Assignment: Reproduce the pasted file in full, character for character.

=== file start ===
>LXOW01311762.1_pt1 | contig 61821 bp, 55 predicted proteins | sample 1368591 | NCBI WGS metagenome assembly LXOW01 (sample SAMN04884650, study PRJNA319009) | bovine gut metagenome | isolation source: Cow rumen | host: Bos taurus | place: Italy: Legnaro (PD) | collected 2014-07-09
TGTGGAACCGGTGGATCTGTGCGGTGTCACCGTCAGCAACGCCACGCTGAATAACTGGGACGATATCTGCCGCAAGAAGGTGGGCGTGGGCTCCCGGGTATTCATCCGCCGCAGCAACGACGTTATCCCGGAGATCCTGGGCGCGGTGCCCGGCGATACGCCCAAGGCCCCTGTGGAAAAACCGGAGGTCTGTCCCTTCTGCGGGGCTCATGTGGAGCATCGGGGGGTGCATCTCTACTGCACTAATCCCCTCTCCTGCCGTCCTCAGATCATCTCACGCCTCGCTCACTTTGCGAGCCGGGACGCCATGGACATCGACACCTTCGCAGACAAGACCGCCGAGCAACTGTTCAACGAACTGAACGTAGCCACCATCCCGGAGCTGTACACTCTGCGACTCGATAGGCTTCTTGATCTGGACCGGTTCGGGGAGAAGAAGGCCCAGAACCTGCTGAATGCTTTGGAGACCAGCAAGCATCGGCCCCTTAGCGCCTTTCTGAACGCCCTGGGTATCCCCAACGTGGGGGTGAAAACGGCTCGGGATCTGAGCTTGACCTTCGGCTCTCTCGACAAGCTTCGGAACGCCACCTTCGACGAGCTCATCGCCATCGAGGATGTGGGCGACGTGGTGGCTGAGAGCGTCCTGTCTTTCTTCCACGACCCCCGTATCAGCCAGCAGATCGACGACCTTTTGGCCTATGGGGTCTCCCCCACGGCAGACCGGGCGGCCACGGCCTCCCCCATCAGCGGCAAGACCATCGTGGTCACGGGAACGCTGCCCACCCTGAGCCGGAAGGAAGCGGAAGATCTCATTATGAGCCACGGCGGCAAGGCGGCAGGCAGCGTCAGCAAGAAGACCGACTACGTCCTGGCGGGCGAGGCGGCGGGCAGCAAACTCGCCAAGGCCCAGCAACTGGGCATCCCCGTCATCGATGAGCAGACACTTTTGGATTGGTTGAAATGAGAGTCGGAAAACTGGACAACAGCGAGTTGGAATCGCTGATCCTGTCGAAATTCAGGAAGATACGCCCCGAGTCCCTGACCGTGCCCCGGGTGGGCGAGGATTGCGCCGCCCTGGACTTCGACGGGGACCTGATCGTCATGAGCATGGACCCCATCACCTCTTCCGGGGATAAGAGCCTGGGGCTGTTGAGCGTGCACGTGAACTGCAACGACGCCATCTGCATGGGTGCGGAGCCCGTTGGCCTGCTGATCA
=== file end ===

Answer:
>LXOW01311762.1_pt1 | contig 61821 bp, 55 predicted proteins | sample 1368591 | NCBI WGS metagenome assembly LXOW01 (sample SAMN04884650, study PRJNA319009) | bovine gut metagenome | isolation source: Cow rumen | host: Bos taurus | place: Italy: Legnaro (PD) | collected 2014-07-09
TGTGGAACCGGTGGATCTGTGCGGTGTCACCGTCAGCAACGCCACGCTGAATAACTGGGACGATATCTGCCGCAAGAAGGTGGGCGTGGGCTCCCGGGTATTCATCCGCCGCAGCAACGACGTTATCCCGGAGATCCTGGGCGCGGTGCCCGGCGATACGCCCAAGGCCCCTGTGGAAAAACCGGAGGTCTGTCCCTTCTGCGGGGCTCATGTGGAGCATCGGGGGGTGCATCTCTACTGCACTAATCCCCTCTCCTGCCGTCCTCAGATCATCTCACGCCTCGCTCACTTTGCGAGCCGGGACGCCATGGACATCGACACCTTCGCAGACAAGACCGCCGAGCAACTGTTCAACGAACTGAACGTAGCCACCATCCCGGAGCTGTACACTCTGCGACTCGATAGGCTTCTTGATCTGGACCGGTTCGGGGAGAAGAAGGCCCAGAACCTGCTGAATGCTTTGGAGACCAGCAAGCATCGGCCCCTTAGCGCCTTTCTGAACGCCCTGGGTATCCCCAACGTGGGGGTGAAAACGGCTCGGGATCTGAGCTTGACCTTCGGCTCTCTCGACAAGCTTCGGAACGCCACCTTCGACGAGCTCATCGCCATCGAGGATGTGGGCGACGTGGTGGCTGAGAGCGTCCTGTCTTTCTTCCACGACCCCCGTATCAGCCAGCAGATCGACGACCTTTTGGCCTATGGGGTCTCCCCCACGGCAGACCGGGCGGCCACGGCCTCCCCCATCAGCGGCAAGACCATCGTGGTCACGGGAACGCTGCCCACCCTGAGCCGGAAGGAAGCGGAAGATCTCATTATGAGCCACGGCGGCAAGGCGGCAGGCAGCGTCAGCAAGAAGACCGACTACGTCCTGGCGGGCGAGGCGGCGGGCAGCAAACTCGCCAAGGCCCAGCAACTGGGCATCCCCGTCATCGATGAGCAGACACTTTTGGATTGGTTGAAATGAGAGTCGGAAAACTGGACAACAGCGAGTTGGAATCGCTGATCCTGTCGAAATTCAGGAAGATACGCCCCGAGTCCCTGACCGTGCCCCGGGTGGGCGAGGATTGCGCCGCCCTGGACTTCGACGGGGACCTGATCGTCATGAGCATGGACCCCATCACCTCTTCCGGGGATAAGAGCCTGGGGCTGTTGAGCGTGCACGTGAACTGCAACGACGCCATCTGCATGGGTGCGGAGCCCGTTGGCCTGCTGATCA